What Are Advance Directives?
Video credited to the National Institutes of Health (NIH).
For more information from the National Institutes of Health (NIH), visit the End of Life topic at www.nihseniorhealth.gov, the health and wellness website for older adults from the National Institutes of Health (NIH).
Advance directives & long-term care
Avoid confusion: let others know what you want
You can tell your family, friends, and health care professionals what kind of health care you would want or who you want to make decisions for you if you’re too ill to speak for yourself with legal documents called advance directives.
Types of advance directives
A health care proxy (durable power of attorney) is a document that names someone you trust to make health decisions if you can’t.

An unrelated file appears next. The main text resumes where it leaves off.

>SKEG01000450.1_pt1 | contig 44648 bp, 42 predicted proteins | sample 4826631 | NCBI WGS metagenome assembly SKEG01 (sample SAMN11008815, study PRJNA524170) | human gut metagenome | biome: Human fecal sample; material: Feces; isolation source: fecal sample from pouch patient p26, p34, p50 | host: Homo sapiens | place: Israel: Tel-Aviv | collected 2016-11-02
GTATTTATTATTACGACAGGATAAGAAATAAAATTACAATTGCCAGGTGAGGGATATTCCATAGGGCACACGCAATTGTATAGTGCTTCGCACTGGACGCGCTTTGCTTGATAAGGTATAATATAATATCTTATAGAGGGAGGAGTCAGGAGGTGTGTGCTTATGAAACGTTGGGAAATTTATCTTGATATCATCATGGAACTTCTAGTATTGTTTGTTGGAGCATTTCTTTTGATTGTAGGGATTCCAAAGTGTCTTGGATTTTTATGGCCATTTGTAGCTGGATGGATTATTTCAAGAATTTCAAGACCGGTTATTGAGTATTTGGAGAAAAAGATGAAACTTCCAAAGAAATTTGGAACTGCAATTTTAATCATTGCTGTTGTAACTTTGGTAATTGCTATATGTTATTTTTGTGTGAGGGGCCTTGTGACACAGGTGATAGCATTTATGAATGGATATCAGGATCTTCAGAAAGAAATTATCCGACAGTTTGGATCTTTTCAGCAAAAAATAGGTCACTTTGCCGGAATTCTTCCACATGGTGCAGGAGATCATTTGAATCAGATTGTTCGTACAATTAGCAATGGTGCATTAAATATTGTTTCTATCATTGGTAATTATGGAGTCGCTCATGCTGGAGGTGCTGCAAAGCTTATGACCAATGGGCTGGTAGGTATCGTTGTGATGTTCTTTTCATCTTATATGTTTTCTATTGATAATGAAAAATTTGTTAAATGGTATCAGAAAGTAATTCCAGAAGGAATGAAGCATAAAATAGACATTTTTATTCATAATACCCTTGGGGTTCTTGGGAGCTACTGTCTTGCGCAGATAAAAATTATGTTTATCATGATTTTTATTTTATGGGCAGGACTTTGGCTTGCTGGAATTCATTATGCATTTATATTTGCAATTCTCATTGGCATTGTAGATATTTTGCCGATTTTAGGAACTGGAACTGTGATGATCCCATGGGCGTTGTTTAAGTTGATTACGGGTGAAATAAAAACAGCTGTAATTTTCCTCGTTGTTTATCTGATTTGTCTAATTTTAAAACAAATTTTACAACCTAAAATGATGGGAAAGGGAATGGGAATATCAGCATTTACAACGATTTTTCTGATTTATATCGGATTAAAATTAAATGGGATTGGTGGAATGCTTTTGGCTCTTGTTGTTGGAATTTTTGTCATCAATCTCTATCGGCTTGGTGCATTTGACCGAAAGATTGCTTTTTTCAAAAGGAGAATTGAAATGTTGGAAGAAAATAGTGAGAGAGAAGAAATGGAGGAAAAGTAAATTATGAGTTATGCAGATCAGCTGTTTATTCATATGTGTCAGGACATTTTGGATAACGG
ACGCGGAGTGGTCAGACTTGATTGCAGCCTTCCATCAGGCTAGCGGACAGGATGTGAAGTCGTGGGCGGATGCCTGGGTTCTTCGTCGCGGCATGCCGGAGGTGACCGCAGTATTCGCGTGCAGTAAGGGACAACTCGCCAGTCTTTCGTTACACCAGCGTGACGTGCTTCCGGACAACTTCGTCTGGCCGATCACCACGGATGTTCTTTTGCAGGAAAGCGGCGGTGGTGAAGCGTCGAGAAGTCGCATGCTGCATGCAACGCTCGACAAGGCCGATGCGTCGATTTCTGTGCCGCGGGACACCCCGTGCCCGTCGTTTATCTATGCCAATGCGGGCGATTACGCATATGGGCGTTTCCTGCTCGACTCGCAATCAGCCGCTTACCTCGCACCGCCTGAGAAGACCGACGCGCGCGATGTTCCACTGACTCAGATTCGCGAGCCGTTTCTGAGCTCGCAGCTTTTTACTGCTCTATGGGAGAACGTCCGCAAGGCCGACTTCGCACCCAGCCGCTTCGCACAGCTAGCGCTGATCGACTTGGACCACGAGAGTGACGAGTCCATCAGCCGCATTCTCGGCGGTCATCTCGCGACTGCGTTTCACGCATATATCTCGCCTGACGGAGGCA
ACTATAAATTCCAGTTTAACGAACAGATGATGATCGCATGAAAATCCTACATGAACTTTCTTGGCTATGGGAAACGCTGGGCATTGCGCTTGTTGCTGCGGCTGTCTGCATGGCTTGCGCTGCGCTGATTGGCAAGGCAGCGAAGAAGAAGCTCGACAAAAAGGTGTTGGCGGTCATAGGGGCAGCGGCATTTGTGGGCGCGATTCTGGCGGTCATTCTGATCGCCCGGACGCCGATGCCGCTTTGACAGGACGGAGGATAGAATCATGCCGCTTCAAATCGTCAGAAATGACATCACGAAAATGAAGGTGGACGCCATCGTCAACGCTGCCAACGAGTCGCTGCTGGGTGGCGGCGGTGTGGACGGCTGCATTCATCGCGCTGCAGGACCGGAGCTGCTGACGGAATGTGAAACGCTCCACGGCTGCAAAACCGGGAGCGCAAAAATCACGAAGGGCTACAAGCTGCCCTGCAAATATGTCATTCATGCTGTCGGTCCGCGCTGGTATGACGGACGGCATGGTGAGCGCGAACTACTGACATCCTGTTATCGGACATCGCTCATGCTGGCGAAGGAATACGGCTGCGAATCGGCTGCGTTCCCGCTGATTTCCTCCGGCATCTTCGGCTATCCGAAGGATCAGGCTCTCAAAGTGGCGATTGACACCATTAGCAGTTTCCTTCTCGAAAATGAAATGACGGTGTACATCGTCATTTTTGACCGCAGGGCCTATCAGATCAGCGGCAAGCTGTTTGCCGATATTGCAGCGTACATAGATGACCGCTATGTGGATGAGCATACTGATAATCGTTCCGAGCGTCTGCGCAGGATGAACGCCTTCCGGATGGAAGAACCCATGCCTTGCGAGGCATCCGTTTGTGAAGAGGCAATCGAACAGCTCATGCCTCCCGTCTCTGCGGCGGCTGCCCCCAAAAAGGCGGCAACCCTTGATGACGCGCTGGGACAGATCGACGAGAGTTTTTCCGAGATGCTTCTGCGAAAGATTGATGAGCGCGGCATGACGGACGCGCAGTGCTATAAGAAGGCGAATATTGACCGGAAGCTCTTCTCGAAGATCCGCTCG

A living will tells which treatment you want if your life is threatened, including:
- Dialysis and breathing machines
- Resuscitation if you stop breathing or if your heart stops
- Tube feeding
- Organ or tissue donation after you die
How to get advance directives
Get an advance directive from your health care provider, attorney, local Area Agency on Aging, or state health department.
What to do with your advance directives
- Keep the original copies of your advance directives where you can easily find them.
- Give a copy to your health care proxy, health care providers, hospital, nursing home, family, and friends.
- Carry a card in your wallet that says you have an advance directive.
- Review your advance directives each year.
Plan for long-term care
Visit www.longtermcare.gov for information and resources to help you and your family plan for future long-term care needs.
For more information from the National Institutes of Health (NIH), visit our web site at www.nihseniorhealth.gov